EPA Science Inventory

SEASONAL EFFECTS OF ULTRAFINE, FINE, AND COARSE PARTICULATE MATTER (PM) ON HUMAN PRIMARY AIRWAY EPITHELIAL CELLS

Citation:

Dailey, L. A. AND R B. Devlin. SEASONAL EFFECTS OF ULTRAFINE, FINE, AND COARSE PARTICULATE MATTER (PM) ON HUMAN PRIMARY AIRWAY EPITHELIAL CELLS. Presented at Society of Toxiocology 42nd Annual Meeting, Salt Lake City, UT, March 9-13, 2003.

Description:

SEASONAL EFFECTS OF ULTRAFINE, FINE, AND COARSE PARTICULATE MATTER (PM) ON HUMAN PRIMARY AIRWAY EPITHELIAL CELLS

Exposure of humans to PM results in increased mortality and morbidity. Recent toxicology studies have shown a number of pathophysiological pulmonary and cardiovascular changes following exposure to fine PM. However, the relative potency of ultrafine, fine, and coarse PM has not yet been characterized, nor is it well understood if PM emitted at different seasons of the year has different potencies. We have been collecting ultrafine, fine, and coarse ambient PM in Chapel Hill for the past year using the ChemVol High Volume Cascade Impactor developed by the Harvard School of Public Health. Samples were pooled into monthly batches to allow us to examine seasonal differences in PM effects on human airway epithelial cells. The fractions tested included coarse (2.5-10 microns), fine (0.1-2.5 microns), and ultrafine (<0.1micron). This abstract presents results from PM collected in October 2001 and April 2002. Human primary airway cells were exposed to equal masses (0, 25, 50, 100, and 250 ug/ml) of each PM fraction for 2 and 24hrs. Changes in expression of IL8, COX2 and heme oxygenase-1(HHOX1) genes were assessed at each time point. Exposure to October fine and ultrafine PM resulted in 5x and 9x greater increases in HHOX1 expression, respectively, compared with the corresponding April fractions; coarse PM from either month had a minimal effect on HHOX1 expression. In contrast, exposure to coarse PM collected in both October and April resulted in a 10 fold increase in COX2 expression while fine and ultrafine PM stimulated minimal expression of COX2. Increases in IL8 paralleled those seen for COX2. Detailed chemical analysis of each fraction will allow us to determine if the differential responses we have seen are associated with specific components present in each fraction. These data will provide useful information to the EPA on health effects associated with specific size fractions of PM. [This is an abstract of a proposed presentation and does not necessarily reflect EPA policy.]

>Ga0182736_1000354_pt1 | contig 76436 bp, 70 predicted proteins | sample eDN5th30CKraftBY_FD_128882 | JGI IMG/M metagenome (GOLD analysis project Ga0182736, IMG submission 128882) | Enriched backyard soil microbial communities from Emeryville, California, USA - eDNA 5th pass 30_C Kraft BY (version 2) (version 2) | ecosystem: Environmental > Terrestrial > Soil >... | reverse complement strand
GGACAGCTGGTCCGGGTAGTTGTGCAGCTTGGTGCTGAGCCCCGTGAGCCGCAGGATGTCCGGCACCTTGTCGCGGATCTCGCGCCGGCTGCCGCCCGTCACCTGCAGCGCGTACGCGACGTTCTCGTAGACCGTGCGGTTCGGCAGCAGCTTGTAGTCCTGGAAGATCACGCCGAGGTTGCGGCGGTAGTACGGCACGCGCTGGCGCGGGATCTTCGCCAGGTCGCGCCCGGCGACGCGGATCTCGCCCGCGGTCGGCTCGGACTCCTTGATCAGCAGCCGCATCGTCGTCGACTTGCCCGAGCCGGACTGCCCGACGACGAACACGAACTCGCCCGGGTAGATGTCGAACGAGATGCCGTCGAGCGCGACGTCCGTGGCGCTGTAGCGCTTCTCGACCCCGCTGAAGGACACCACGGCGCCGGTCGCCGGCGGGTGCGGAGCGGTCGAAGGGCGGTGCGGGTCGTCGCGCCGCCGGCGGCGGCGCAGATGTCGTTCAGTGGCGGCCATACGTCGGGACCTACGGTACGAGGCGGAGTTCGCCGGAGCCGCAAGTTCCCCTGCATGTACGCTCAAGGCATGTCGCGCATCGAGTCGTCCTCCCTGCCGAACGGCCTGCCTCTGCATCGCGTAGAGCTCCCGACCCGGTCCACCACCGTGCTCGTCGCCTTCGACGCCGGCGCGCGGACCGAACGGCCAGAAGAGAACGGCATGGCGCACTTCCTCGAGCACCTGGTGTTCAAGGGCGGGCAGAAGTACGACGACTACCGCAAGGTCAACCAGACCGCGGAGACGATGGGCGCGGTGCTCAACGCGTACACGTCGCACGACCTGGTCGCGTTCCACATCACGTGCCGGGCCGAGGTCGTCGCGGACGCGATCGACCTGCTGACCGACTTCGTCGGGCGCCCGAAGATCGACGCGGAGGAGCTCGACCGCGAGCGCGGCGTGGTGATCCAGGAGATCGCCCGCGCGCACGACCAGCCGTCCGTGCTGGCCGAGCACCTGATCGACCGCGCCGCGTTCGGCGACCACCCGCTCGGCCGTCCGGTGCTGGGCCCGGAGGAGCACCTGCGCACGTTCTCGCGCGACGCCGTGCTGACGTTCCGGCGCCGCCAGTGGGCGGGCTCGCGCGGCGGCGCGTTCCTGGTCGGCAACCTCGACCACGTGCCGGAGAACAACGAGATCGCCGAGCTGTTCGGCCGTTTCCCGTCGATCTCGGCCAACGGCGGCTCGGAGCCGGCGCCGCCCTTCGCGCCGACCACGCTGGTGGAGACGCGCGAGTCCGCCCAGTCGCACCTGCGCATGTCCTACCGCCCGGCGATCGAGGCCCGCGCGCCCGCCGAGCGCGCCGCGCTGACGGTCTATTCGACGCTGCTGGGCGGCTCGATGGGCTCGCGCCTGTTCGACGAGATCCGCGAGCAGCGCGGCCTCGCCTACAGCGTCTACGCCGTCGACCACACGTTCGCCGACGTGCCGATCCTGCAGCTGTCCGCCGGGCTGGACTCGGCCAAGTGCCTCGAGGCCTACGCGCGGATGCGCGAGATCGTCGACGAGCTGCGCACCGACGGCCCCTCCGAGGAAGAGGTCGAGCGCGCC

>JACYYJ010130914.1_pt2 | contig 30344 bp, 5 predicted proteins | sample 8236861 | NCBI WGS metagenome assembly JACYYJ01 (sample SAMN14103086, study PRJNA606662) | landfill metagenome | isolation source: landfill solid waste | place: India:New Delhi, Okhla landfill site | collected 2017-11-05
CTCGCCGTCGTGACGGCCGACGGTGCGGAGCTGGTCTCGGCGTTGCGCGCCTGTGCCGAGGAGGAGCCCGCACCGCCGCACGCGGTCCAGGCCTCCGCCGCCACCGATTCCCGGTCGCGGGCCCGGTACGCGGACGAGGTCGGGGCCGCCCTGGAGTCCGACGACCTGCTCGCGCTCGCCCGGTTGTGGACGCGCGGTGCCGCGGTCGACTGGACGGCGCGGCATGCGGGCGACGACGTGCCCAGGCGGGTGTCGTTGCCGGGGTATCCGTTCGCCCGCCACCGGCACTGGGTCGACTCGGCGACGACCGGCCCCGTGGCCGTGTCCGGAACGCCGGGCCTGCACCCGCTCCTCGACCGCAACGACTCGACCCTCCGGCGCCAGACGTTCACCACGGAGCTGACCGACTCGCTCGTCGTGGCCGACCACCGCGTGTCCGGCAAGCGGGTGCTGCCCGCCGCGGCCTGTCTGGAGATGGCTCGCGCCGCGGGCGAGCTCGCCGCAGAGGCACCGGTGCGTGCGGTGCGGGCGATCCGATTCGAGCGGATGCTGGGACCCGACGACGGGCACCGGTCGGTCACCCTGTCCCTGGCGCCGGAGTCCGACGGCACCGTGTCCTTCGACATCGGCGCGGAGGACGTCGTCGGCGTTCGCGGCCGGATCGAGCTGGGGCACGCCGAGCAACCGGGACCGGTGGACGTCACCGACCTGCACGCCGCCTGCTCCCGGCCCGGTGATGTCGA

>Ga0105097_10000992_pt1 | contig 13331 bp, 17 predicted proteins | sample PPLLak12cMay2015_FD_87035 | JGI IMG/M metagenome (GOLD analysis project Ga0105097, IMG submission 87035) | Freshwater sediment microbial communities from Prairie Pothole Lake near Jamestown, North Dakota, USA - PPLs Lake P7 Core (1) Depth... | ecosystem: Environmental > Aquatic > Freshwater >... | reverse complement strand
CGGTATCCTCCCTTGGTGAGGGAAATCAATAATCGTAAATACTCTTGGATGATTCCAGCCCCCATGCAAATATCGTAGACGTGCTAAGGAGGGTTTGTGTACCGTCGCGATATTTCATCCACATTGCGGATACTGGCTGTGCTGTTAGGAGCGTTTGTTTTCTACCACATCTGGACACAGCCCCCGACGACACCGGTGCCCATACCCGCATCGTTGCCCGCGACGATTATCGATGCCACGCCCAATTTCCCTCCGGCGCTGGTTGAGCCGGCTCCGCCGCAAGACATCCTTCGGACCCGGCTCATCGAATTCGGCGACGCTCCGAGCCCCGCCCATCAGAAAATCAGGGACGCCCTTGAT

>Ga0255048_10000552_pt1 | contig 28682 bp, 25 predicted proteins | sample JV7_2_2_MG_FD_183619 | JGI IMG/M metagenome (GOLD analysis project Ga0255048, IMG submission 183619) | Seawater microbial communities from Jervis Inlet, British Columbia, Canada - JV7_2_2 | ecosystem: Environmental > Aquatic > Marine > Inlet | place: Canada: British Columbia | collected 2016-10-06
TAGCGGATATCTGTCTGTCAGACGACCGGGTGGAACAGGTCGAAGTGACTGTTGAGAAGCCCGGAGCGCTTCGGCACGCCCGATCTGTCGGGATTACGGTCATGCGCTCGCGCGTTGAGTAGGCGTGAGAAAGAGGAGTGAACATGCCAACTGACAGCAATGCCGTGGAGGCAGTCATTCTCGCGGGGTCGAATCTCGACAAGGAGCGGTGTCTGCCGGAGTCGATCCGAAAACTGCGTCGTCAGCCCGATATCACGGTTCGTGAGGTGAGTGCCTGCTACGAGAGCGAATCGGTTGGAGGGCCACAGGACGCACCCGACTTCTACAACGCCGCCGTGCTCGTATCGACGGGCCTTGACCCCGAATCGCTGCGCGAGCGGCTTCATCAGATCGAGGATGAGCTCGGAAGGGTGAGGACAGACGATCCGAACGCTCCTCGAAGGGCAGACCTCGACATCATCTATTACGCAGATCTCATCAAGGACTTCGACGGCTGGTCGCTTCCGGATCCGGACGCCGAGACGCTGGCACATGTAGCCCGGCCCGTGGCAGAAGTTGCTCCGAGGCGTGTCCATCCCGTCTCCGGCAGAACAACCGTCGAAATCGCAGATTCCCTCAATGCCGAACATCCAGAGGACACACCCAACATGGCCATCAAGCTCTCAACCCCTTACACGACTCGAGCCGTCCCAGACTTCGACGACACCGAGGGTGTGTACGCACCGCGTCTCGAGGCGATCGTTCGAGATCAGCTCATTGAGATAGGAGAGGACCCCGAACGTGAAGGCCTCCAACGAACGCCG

Record Details:

Record Type: DOCUMENT (PRESENTATION/ABSTRACT)
Start Date: 03/12/2003
Completion Date: 03/12/2003
Record Last Revised: 06/06/2005
Record Created: 09/26/2003
Record Released: 09/26/2003
Record ID: 62858

Organization:

U.S. ENVIRONMENTAL PROTECTION AGENCY

OFFICE OF RESEARCH AND DEVELOPMENT

NATIONAL HEALTH AND ENVIRONMENTAL EFFECTS RESEARCH LAB

HUMAN STUDIES DIVISION

CLINICAL RESEARCH BRANCH